As 2020 drew to a close, new-year fireworks celebrations around the world were cancelled or scaled back as many countries struggled to contain spikes in coronavirus cases. However, there were some pyrotechnics in equity markets during the fourth quarter as a series of events boosted sentiment and enabled market participants to look beyond the near-term economic impact of continued virus-related restrictions and lockdowns.
At the start of the quarter, markets were beset with heightened volatility as investors became increasingly concerned about the rising rate of Covid-19 cases in Europe and the US, while fears grew that a close US presidential election result could be contested, offering the prospect of continued uncertainty and even the potential for civil unrest. Against this backdrop, the final week of October was the worst for global equities since March, when worries over the emerging pandemic had gripped markets.
However, two key developments in early November served to reignite the flames under global stock markets, leading the MSCI All Countries World index of developed and emerging-market equities to experience its best month on record with a return of +12.2% in US-dollar terms.1
First, the outcome of the US election was widely viewed as benign for financial markets. Democrat Joe Biden, named as president-elect on 7 November, is expected to return the US to the more global, multilateral approach to which investors had been accustomed prior to 2016. Furthermore, the projection that Republicans would maintain control of the Senate (subsequently proven wrong after run-off elections in early January) led to an assumption that Biden would be unable to deliver what were seen as some of the less market-friendly aspects of his manifesto, such as corporate tax hikes.
Second, while investors were still digesting the US election fallout, it was announced that one of the Covid-19 vaccines under development had been found to be more than 90% effective in clinical trials, and could be available for use by the end of the year, thereby opening the door to normalisation of social and economic activity in 2021. As positive news on other leading vaccine contenders soon followed, the scene was set for a sharp rotation into more economically sensitive industries – such as banks, energy businesses and airlines – as the outlook for those sectors that have suffered the most under the virus restrictions appeared to improve materially.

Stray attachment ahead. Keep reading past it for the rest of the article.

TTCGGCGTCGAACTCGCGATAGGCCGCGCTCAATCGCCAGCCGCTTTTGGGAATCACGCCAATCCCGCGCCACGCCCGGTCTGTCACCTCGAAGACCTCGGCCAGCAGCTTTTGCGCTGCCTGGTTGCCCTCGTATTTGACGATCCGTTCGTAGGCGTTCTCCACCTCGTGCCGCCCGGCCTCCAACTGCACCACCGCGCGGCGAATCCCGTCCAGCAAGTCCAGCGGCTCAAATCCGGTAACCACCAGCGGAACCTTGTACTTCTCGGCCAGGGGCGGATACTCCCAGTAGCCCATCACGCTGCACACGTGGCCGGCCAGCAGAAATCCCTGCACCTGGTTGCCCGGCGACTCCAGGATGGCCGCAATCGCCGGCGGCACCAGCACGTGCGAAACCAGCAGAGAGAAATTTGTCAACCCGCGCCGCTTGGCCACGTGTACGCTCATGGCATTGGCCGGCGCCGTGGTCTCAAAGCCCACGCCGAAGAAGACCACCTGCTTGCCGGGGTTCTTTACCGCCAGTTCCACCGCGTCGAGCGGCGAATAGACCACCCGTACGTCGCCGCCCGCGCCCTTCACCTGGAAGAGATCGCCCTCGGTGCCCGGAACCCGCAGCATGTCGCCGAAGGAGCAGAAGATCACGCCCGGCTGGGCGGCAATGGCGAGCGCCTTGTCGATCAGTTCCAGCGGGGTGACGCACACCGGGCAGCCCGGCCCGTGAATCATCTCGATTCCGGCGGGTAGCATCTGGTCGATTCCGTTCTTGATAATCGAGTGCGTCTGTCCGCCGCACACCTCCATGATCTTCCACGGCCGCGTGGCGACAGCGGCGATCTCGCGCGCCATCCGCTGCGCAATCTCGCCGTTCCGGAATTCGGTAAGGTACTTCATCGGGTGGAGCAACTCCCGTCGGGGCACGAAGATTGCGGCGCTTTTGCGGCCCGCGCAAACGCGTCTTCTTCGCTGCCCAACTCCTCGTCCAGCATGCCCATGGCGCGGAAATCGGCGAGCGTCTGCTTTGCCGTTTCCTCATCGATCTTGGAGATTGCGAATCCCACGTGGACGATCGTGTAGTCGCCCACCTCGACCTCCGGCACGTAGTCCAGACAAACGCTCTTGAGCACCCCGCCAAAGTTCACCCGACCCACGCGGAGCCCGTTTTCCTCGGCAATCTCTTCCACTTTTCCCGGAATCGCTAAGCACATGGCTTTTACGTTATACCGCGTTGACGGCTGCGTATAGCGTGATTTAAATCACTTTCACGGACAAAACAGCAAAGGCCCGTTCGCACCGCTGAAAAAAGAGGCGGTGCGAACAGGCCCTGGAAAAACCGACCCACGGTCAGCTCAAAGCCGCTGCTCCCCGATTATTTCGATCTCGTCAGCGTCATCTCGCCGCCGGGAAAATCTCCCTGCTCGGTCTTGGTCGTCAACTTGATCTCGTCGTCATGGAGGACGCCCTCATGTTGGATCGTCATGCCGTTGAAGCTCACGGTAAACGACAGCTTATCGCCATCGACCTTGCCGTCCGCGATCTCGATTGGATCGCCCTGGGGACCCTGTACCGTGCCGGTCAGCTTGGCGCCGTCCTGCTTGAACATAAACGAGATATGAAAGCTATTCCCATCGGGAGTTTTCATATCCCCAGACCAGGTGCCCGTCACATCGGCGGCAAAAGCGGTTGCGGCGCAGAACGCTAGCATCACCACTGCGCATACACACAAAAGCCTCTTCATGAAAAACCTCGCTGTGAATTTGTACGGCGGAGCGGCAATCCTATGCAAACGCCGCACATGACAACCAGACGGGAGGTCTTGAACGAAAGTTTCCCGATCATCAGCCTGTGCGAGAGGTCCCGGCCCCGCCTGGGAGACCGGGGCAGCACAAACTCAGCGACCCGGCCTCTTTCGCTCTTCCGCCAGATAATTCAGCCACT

While further lockdowns in Europe and the UK, where a more transmissible variant of the coronavirus was discovered, tempered the market rally in December, investors’ nerves were calmed by the US Federal Reserve’s (Fed) decision to continue its debt- purchase programme, while the European Central Bank (ECB) also launched a fresh wave of monetary stimulus. Finally, in the closing days of the year, markets were buoyed by the eleventh-hour agreement of a Brexit trade deal between the UK and European Union (EU), and the signing into law of a US$900 billion emergency Covid-19 fiscal stimulus package in the US.
In fixed income markets, government bonds avoided a significant sell-off in spite of the strong performance from risk assets, as uncertainties over the threats from the latest virus waves helped to maintain support for the ‘safe-haven’ qualities of the asset class. In the UK, the FTA Government All Stocks Index (gilts) delivered a return of +0.6% over the quarter (+8.3% over the 12 months to 31 December). Meanwhile, the relative strength of sterling meant that the JPM Global Government Bond Index (excluding the UK) delivered a negative return of -3.6% in sterling terms for the quarter, with a calendar-year return of +6.1%. Corporate bonds, as represented by the BofA ML Sterling Non-Gilts Index, returned +3.2% for the quarter (+8.0% over 12 months).2
Total returns (£), rebased to 100 at 31.12.19
Note: all indices are FTSE series.